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Poll shows Irish support unification but don’t want to pay for it

Published: in 🇪🇺🇪🇺European News🇪🇺🇪🇺 by .

Financial factors loom large 100 years after partition.

DUBLIN – Citizens of the Republic of Ireland will happily take Northern Ireland off Britain’s hands – but only if they don’t have to pay the bill, a new poll reveals.  

After a century of partition, two-thirds of people in the Republic support unification of their island, according to the poll published Saturday in the Irish Independent. 

Most expect an island-wide referendum to be held on the issue in the coming decade, as envisaged in the 1998 Good Friday peace deal that followed three decades of bloodshed over Northern Ireland.   

To succeed, majorities in both parts of the island would need to support Northern Ireland’s transfer from British to Irish sovereignty.  

However, Saturday’s results show 44 percent of people in Northern Ireland want to stay in the U.K., compared to 35 percent who want to leave.  

In the south, support for unification is conditioned by who pays. Fifty-four percent of Irish Republic voters would reject unity if it hikes their tax bills, according to the survey, which was conducted by the polling firm Kantar.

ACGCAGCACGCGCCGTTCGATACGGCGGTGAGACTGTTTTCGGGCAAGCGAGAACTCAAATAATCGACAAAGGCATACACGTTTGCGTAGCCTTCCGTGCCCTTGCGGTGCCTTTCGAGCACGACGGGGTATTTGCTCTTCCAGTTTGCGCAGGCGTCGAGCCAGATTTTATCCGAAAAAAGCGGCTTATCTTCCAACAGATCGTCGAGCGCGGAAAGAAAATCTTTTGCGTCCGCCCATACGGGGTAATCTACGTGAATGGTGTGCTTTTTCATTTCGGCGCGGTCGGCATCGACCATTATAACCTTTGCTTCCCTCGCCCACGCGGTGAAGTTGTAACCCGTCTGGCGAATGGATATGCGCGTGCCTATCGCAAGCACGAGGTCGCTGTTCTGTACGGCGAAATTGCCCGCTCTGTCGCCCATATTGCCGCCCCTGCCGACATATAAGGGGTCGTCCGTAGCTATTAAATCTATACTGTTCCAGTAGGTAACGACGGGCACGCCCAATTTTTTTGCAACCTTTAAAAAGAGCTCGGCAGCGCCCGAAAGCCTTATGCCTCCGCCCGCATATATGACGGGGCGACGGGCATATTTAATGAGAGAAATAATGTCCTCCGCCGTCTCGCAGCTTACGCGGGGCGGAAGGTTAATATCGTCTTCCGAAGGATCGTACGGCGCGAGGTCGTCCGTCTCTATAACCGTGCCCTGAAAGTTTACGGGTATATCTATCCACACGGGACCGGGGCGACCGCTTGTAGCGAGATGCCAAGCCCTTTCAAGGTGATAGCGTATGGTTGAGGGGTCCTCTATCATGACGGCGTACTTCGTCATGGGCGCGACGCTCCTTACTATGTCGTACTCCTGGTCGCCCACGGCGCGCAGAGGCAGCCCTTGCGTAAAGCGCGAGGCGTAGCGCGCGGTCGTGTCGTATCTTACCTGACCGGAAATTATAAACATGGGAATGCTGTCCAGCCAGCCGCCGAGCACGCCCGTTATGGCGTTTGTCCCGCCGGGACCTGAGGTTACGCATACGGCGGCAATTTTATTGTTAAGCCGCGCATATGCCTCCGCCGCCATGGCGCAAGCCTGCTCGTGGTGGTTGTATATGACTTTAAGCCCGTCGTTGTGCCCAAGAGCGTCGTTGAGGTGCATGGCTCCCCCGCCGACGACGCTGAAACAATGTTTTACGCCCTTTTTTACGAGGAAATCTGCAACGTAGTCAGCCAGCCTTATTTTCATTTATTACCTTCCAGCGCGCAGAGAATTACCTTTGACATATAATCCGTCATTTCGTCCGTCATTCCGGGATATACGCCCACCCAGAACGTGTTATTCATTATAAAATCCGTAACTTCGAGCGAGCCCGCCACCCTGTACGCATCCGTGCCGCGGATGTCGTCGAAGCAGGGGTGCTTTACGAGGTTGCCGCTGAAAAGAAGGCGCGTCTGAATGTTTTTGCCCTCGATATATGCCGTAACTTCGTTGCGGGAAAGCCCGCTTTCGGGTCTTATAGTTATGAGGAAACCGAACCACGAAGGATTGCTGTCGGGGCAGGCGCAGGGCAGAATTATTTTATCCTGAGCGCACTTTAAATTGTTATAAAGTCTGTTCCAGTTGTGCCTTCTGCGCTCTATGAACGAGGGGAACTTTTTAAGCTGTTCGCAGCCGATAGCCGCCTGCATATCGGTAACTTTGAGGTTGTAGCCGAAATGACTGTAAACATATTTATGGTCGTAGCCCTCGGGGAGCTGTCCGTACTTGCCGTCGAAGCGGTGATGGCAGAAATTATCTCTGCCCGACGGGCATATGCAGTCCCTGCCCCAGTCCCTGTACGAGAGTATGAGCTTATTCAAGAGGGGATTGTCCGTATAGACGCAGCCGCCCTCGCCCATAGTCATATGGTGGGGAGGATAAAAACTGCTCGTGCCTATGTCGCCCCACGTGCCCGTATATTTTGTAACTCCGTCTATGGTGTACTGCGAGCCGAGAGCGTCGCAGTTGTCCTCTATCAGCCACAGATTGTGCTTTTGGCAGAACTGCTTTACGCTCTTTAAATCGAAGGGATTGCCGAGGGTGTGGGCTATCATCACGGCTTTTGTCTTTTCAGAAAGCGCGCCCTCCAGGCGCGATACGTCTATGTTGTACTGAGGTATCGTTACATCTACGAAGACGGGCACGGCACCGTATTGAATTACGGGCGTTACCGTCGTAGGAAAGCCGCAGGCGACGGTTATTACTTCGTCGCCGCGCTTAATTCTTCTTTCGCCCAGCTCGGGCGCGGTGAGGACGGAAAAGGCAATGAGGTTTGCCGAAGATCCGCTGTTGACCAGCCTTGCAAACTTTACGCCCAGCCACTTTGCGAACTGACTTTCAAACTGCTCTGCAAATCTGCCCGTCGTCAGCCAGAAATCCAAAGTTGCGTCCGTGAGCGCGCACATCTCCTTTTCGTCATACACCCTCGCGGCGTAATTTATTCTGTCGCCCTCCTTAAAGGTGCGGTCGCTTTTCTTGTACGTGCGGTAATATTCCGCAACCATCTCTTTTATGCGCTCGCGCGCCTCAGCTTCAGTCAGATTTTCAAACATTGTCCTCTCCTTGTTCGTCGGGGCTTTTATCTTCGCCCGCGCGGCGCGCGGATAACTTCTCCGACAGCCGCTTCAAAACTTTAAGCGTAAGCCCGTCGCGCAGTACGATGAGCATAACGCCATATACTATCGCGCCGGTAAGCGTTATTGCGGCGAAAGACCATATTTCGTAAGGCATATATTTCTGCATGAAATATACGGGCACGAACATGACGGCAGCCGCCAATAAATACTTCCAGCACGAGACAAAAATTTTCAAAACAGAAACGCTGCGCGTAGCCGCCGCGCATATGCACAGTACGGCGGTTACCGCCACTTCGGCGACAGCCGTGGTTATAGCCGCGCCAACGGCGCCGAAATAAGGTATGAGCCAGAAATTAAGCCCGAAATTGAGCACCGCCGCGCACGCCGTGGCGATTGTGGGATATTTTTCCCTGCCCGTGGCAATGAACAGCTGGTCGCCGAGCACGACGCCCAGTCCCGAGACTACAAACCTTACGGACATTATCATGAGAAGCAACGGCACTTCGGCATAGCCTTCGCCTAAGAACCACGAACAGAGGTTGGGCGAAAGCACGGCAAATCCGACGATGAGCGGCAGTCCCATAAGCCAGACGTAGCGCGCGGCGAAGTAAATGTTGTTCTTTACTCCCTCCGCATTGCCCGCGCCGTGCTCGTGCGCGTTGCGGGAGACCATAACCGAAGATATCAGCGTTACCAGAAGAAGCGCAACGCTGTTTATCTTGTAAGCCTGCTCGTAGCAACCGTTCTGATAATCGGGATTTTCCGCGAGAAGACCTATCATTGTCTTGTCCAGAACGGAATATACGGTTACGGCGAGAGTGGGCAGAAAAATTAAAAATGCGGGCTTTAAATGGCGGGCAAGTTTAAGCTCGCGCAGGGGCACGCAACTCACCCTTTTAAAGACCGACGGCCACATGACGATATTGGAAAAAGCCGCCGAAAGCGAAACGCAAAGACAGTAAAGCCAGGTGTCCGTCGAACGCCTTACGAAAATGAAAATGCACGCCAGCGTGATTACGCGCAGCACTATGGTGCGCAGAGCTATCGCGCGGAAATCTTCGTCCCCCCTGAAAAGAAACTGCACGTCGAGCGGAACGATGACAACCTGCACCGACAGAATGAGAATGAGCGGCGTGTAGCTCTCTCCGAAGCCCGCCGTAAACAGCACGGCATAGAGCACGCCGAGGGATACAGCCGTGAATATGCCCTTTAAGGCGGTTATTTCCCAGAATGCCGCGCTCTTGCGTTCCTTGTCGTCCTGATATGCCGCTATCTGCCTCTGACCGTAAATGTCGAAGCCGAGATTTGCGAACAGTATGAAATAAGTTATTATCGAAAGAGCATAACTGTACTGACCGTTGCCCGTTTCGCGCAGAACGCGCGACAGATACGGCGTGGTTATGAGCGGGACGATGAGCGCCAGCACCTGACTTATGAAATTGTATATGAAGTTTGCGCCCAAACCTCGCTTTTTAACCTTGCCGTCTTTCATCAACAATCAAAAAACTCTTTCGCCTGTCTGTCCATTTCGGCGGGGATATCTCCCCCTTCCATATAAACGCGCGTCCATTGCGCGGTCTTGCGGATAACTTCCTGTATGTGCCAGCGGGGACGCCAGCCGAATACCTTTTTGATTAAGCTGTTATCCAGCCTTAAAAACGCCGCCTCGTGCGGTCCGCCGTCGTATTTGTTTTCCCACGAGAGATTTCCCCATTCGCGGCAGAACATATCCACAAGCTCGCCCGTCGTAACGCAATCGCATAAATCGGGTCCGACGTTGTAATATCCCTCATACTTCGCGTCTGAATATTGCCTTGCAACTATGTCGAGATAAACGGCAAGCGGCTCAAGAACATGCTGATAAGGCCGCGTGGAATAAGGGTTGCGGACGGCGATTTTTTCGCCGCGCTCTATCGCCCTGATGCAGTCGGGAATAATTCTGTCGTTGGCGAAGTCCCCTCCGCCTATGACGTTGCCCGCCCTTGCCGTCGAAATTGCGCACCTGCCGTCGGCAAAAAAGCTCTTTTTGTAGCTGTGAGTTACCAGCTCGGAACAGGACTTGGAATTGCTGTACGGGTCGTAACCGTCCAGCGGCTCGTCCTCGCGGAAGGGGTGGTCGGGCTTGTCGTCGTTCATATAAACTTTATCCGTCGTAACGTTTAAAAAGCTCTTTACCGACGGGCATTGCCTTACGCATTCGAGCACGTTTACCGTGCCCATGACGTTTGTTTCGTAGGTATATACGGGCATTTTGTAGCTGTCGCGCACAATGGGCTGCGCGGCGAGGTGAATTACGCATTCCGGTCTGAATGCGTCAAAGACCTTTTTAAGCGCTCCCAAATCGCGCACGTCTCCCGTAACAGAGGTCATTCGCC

Only one in eight would vote for unity if the handover required the Republic to take on Britain’s full costs of subsidizing Northern Ireland.  

Economists have projected such costs could range from €6.7 billion to €15.7 billion annually, depending on the extent of fiscal liabilities transferred from London to Dublin under a unification deal. 

Some key living standards are higher in the north and the civil service is the territory’s biggest employer.  

Brexit has pushed the question of Irish unification high on political agendas in both parts of Ireland. 

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Most people in Northern Ireland voted to remain in the EU in the U.K.’s 2016 referendum. Unity would give the north, with its mix of British and Irish citizens, full EU citizenship again. 

Yet Saturday’s poll found that financial concerns were even stronger in the north. Fifty-five percent there feared they would be financially worse off outside the U.K.  

Even among northerners identifying as Irish nationalists, financial reasons are a factor for a quarter backing continued U.K. membership.  

“In the context of Mammon versus either patriotism, or loyalism, the pocket seems to be king,” the Irish Independent wrote in an accompanying editorial

The newspaper will publish more survey results ahead of Monday’s 100th anniversary of the foundation of Northern Ireland as a Protestant-majority state within the United Kingdom.

Source: POLITICO https://www.politico.eu/article/poll-ireland-unification-support-costs-brexit/?utm_source=RSS_Feed&utm_medium=RSS&utm_campaign=RSS_Syndication

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